The Southwest Journal is documenting the coronavirus pandemic by recording the personal stories of Minneapolis residents and workers whose daily lives are in a state of flux. As the outbreak evolves, we will be checking in with the participants regularly. Read all of the stories here.
All interviews are conducted over the phone, and conversations are edited for length and clarity.
Jen Wilson, co-owner, True Grit Society gym
We’ve successfully been open for five months. We try to be really mindful that it’s COVID time and there’s never a simple answer. We’ve had to be super diligent about telling people to wear your mask in, wear your mask out, keep social distance, really clean off your stuff. We’ve started using bacteria-killing oil and more air filters and keeping windows and doors open. We are very lucky that we’ve had the ability to help people feel safe.
Heading into the winter, it’s a little confusing because we’re being held to standard on many different levels — from the state, the city and just personally, with ourselves, our instructors and our members.
It’s a little difficult because there hasn’t been additional communication from the city about what the standards are. Have protocols changed? Because cases are growing and we haven’t heard anything. We’re seeing people eating in restaurants. We haven’t been out to restaurants or anything and we mask up when we go out.
We wonder what the guidelines are. You watch the NFL and it’s two guys from a team sitting out, not even to mention the mess with the president. It’s very confusing to run our business and keep the guidelines we’ve been following and, all the while, to see opposite things on TV. They’re saying cases are going up because people are exhausted and have pandemic fatigue, and that’s understandable, but we cannot have that pandemic fatigue. We’re holding a higher standard because if we start letting people do what they want, people will start getting sick and our business will go away. So it’s exhausting on our level because we have to be so vigilant about everything.
We’re worried because cases are increasing. We feel like we need to be at a high level over communication, really stressing that if you’re not feeling well, please think about everyone else that could be in the room with you. Don’t feel like you need to get your workout in. We tell people if they feel off at all to stay home and we will freeze your membership for the week you miss. It affects our bottom line, but we need to keep people safe. We need to do what is best not for our business right now but for people.
We still don’t have a ton of people. Probably a sixth of our members have reactivated. The people who do come in, they’re really happy we’re open and they’re glad they have a safe place to work out. We are concerned about our instructors keeping safe and managing everybody. What Marcus and I have talked about is that there has to be a level of trust. Our members have to trust we have their best interest in mind and they have to trust each other — that people will stay home if they’re not feeling well. But these aren’t things you can assume people will know, so we have to send emails every week and remind people.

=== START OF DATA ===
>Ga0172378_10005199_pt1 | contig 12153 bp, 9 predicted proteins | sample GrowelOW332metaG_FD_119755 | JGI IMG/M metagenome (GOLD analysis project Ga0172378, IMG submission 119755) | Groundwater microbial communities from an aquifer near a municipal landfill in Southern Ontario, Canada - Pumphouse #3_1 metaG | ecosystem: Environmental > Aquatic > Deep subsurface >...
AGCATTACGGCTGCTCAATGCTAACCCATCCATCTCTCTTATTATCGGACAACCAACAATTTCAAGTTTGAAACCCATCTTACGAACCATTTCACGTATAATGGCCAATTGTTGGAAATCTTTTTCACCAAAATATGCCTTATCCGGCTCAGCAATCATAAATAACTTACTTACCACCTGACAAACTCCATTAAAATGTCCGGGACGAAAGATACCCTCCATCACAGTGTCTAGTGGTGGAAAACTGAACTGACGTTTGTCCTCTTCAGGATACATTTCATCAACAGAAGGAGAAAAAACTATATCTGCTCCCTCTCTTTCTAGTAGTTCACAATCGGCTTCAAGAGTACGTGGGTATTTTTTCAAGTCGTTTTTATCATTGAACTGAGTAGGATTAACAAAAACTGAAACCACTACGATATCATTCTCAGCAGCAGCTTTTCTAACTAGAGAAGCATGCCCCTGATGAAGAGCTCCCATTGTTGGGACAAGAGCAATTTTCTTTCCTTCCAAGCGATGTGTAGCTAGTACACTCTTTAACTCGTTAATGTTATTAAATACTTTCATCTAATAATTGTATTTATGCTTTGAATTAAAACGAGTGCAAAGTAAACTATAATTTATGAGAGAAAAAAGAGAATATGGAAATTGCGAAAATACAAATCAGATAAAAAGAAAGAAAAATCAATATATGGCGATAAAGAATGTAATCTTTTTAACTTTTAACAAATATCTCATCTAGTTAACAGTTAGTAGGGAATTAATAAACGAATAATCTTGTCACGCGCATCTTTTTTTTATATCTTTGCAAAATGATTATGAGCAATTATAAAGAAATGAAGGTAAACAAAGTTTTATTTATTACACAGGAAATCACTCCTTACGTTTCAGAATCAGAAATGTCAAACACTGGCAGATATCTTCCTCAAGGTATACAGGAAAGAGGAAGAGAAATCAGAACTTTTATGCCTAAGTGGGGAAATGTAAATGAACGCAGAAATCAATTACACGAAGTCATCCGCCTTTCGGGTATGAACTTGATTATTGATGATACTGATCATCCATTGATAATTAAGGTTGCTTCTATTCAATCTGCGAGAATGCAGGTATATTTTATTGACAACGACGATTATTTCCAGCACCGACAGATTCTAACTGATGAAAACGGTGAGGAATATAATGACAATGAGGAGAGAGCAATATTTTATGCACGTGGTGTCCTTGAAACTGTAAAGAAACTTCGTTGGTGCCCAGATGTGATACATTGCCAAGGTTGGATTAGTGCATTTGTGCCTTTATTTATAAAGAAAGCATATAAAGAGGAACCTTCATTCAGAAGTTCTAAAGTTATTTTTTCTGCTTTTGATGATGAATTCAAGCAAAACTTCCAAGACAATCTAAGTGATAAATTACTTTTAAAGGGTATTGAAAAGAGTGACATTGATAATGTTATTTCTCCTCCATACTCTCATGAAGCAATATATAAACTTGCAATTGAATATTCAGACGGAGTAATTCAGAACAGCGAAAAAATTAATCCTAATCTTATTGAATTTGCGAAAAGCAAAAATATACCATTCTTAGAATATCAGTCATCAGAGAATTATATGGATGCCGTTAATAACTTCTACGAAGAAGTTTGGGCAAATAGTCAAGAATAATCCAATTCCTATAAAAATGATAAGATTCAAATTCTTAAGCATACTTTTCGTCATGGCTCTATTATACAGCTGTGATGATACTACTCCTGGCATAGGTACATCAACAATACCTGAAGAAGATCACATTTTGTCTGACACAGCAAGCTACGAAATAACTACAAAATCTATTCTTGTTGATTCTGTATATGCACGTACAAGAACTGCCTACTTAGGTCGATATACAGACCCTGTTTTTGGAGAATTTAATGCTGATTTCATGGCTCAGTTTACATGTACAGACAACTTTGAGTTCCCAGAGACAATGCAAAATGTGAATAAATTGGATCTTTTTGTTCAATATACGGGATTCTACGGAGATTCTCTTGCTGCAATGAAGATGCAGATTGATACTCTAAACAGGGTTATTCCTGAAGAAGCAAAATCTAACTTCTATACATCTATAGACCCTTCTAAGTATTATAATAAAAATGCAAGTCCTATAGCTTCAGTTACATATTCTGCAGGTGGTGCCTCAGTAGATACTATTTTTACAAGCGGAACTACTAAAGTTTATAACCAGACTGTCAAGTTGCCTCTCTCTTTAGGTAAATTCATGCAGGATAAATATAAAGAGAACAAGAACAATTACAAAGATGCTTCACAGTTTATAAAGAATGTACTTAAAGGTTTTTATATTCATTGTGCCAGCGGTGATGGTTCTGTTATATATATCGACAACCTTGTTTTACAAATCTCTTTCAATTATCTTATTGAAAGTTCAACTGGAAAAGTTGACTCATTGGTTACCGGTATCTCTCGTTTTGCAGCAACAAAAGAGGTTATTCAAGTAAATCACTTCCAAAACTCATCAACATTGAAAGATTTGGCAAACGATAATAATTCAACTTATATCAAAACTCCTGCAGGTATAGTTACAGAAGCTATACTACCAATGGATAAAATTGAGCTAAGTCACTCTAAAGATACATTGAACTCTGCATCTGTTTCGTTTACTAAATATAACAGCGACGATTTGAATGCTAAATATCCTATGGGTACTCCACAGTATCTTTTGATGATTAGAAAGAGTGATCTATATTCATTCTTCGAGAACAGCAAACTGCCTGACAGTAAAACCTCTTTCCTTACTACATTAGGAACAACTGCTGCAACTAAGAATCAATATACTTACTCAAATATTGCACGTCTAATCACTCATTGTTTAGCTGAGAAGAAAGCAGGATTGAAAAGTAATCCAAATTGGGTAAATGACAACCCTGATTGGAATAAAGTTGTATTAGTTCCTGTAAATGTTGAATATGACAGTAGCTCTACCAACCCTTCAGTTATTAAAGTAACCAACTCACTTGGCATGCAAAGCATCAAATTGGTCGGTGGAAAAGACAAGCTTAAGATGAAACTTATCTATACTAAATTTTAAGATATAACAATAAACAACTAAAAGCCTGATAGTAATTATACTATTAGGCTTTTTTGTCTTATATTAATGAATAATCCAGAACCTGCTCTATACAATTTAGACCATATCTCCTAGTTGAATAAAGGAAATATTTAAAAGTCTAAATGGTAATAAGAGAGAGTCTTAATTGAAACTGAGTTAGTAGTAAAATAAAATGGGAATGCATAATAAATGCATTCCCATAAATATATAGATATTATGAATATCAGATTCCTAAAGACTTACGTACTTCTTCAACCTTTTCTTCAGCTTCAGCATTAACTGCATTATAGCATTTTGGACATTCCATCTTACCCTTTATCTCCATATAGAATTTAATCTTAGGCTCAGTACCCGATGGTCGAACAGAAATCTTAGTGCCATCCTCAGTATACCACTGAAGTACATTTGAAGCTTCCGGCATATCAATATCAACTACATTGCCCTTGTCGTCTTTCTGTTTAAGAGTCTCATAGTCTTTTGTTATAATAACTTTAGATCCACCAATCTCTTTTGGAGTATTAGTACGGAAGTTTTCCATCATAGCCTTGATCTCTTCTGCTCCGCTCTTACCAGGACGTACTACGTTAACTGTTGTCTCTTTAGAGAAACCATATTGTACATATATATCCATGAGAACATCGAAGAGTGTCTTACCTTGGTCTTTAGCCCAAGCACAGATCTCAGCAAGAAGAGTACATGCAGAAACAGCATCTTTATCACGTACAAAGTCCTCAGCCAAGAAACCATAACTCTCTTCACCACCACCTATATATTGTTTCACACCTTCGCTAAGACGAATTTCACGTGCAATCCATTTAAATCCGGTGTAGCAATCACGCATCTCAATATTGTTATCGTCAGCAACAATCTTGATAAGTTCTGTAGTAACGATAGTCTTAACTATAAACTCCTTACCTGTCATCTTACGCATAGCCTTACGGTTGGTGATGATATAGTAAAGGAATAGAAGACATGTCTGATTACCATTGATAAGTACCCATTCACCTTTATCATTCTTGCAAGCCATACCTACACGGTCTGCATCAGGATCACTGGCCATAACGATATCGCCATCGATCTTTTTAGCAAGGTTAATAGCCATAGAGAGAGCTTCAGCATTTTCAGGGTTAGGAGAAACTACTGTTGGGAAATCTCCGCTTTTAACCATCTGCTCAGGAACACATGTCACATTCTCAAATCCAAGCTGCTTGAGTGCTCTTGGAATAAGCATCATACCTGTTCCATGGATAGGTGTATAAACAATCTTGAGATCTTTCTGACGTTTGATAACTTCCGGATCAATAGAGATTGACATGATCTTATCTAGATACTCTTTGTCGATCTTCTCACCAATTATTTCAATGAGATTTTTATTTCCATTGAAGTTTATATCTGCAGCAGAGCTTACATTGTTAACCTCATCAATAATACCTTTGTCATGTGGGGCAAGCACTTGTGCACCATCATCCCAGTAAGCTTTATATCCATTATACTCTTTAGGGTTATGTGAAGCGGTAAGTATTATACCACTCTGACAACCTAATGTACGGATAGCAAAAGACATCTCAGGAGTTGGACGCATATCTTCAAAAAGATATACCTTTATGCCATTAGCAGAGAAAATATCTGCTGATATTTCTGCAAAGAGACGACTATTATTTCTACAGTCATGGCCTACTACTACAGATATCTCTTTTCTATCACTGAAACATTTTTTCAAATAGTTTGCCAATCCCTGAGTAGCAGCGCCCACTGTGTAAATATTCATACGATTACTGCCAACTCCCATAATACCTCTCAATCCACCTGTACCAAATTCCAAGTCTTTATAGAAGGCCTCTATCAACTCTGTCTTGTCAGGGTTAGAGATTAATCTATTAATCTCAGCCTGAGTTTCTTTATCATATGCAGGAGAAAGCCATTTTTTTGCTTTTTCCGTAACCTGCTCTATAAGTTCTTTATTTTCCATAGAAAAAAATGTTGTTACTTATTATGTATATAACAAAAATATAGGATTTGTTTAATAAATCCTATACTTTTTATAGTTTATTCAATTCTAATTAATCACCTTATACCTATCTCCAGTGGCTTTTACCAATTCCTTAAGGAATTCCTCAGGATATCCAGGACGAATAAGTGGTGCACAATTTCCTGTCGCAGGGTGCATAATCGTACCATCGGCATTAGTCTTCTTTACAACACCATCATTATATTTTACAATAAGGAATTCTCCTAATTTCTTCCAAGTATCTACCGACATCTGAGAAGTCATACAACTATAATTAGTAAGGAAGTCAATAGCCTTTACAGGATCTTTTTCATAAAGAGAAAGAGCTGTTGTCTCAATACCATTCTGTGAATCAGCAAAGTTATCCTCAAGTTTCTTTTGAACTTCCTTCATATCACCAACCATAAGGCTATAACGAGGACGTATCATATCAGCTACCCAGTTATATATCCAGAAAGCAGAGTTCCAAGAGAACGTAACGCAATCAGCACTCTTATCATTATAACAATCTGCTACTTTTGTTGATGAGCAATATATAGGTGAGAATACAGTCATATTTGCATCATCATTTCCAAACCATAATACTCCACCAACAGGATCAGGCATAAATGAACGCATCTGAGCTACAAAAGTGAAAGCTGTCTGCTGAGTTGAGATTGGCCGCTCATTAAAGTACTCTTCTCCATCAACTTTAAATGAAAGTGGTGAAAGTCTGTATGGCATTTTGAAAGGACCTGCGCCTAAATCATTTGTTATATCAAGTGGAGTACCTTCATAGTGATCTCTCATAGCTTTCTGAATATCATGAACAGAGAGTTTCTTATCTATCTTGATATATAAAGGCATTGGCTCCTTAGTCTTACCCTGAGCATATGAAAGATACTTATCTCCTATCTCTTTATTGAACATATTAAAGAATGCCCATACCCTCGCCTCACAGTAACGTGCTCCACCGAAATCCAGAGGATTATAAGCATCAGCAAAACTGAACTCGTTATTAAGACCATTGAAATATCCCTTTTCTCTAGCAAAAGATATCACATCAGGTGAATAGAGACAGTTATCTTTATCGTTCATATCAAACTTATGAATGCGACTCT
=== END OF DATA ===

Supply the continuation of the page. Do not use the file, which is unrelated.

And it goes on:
We’re also having a problem with cancelations. It’s great that people cancel their class and we’re not going to charge them for it. But at the same time there are limited spots and if people cancel late and we have a space open that someone was in line for and they don’t get registered in time, that’s a big loss. We only have six spots in a class, and if someone cancels late and you can’t fill it, you’re out of luck.
This is hard stuff and it takes up a lot of time to think of these minute details that impact your business. It’s exhausting.
On a personal level, Marcus’ mom passed away a few weeks ago. She was ill, and it wasn’t totally unexpected, but it added another big challenge. I was feeling a little depressed. It’s so easy to get overwhelmed. I couldn’t find any kind of rays of sunshine, which is not normal to me. I literally went on a detox cleanse because I was eating cake every day for like two weeks. (Wuollet is really good, for the record.) I was just feeling like something was wrong, and I know I’m not the only one not feeling myself. I took out sugar, I took out caffeine. I needed to control something. After doing that and talking to my therapist, I feel better. But it was a good reminder that everybody is kind of feeling like this — overwhelmed or downtrodden.
VOICES FROM THE PANDEMIC
- Barb Joyce, infection preventionist, Jones-Harrison senior living
- Marcia Zimmerman, rabbi, Temple Israel
- Arminta and Ron Miller, residents, Waters on 50th senior living community
- Tracey Schultz, science teacher, Clara Barton Open School
- Peter Kumasaka, Linden Hills, emergency room physician
- Jen and Marcus Wilson, co-owners, True Grit Society gym
- Marion Greene, board chair, Hennepin County
- Jesse Vasquez, Uptown resident
You can read all of the stories here.